Abstract

Recent progress toward the application of process-based models in forestmanagement includes the development of evaluation and parameter estimation methods suitable for models with causal structure, and the accumulation of data that can be used in model evaluation. The current state of the art of process modeling is discussed in the context of forest ecosystem management. We argue that the carbon balance approach is readily applicable for projecting forest yield and productivity, and review several carbon balance models for estimating stand productivity and individual tree growth and competition. We propose that to develop operational models, it is necessary to accept that all models may have both empirical and causal components at the system level. We present examples of hybrid carbon balance models and consider issues that currently require incorporation of empirical information at the system level. We review model calibration and validation methods that take account of the hybrid character of models.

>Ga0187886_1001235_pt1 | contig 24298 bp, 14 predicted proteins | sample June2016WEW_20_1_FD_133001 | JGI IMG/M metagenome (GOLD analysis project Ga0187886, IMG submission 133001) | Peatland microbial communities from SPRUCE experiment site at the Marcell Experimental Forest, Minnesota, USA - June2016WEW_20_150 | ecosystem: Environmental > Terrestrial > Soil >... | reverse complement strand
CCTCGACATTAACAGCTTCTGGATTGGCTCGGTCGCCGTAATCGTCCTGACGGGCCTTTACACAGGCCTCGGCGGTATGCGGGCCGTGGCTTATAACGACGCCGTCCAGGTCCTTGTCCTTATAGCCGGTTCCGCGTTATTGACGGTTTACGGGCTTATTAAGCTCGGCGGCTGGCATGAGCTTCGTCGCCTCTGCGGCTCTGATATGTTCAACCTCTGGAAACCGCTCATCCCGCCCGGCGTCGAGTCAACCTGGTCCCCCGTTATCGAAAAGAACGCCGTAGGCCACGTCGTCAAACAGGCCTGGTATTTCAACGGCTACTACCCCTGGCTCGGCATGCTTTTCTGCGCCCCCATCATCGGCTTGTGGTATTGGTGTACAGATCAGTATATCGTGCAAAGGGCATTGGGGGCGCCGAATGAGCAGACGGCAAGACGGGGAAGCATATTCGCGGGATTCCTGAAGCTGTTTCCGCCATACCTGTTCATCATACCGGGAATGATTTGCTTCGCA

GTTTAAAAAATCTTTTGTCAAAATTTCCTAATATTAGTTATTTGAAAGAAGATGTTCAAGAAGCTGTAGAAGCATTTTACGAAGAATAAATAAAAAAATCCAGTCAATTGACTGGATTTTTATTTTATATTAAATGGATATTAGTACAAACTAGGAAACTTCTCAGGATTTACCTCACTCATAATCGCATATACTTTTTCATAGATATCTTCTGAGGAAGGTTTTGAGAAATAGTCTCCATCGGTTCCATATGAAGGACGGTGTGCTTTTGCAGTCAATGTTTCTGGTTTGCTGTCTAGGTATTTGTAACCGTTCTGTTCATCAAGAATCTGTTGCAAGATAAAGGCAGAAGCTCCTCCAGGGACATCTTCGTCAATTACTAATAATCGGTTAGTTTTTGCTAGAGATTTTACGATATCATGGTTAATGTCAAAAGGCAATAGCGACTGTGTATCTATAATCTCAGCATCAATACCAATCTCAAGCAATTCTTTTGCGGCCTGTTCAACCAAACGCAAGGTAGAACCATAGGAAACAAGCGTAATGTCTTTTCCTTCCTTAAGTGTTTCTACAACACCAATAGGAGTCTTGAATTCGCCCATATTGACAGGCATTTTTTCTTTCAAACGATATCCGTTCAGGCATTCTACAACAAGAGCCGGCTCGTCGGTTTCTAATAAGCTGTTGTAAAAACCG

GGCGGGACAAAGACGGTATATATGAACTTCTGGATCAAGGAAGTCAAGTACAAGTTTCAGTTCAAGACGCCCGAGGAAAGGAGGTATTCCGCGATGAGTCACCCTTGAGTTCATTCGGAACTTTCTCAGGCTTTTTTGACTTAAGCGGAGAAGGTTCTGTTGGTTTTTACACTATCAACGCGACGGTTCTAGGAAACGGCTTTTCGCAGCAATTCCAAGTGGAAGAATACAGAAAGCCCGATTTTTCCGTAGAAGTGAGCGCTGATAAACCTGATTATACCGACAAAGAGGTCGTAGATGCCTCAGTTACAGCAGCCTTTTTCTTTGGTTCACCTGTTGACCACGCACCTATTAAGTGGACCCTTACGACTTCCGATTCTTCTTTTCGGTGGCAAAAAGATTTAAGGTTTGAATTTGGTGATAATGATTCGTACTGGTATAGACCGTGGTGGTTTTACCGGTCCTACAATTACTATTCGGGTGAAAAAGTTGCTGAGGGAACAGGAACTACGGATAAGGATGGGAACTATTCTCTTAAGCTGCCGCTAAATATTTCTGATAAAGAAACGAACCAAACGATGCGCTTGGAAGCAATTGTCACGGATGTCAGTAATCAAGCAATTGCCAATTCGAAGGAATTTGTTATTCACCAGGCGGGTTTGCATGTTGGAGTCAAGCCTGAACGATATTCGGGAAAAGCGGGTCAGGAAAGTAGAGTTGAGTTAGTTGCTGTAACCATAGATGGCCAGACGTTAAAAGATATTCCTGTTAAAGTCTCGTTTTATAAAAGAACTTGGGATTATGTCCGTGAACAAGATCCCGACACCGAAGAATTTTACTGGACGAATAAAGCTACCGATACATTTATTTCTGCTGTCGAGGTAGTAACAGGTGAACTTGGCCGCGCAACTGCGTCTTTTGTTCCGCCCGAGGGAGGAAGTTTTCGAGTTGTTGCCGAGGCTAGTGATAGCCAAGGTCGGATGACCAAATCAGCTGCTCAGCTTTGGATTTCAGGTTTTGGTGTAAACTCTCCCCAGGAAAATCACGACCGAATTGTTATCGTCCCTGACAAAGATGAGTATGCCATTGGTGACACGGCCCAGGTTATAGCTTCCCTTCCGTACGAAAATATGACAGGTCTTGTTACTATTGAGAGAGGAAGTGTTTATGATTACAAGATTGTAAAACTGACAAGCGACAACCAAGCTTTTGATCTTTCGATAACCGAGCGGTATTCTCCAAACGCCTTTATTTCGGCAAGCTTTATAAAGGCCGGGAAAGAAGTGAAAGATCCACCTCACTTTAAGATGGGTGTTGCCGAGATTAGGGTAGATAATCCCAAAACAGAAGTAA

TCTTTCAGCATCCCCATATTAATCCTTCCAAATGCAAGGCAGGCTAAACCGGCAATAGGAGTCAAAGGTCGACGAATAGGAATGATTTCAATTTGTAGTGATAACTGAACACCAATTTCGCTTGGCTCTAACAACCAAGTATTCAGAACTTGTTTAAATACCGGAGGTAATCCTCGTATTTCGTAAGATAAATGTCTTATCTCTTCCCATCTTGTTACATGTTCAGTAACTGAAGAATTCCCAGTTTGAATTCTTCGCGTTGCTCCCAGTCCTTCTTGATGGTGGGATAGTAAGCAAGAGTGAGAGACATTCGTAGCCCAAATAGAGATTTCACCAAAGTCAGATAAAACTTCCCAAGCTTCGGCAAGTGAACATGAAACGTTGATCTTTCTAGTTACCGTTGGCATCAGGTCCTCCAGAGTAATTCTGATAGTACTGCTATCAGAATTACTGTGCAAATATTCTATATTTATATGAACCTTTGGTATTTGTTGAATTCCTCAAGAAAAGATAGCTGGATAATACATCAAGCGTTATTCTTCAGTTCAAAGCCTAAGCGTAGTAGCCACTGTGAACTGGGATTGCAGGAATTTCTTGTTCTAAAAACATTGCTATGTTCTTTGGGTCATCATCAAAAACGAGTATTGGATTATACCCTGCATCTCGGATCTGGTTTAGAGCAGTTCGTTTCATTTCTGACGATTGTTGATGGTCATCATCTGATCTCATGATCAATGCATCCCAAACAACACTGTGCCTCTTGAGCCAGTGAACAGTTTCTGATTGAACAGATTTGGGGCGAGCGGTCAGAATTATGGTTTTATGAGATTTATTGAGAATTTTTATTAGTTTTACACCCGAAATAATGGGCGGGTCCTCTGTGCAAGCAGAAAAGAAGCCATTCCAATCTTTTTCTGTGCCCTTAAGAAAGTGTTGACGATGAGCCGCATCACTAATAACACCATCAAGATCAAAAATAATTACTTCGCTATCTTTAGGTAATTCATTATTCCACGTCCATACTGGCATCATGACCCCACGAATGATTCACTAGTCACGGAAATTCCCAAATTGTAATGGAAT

The operational implementation of process-based models to practical forest management is discussed. Methods of decision-making in forest management are gradually moving toward a more general, analytical approach, and it seems likely that models that include some process-oriented components will soon be used in forestry enterprises. This development is likely to run parallel with the further development of ecophysiologically based models.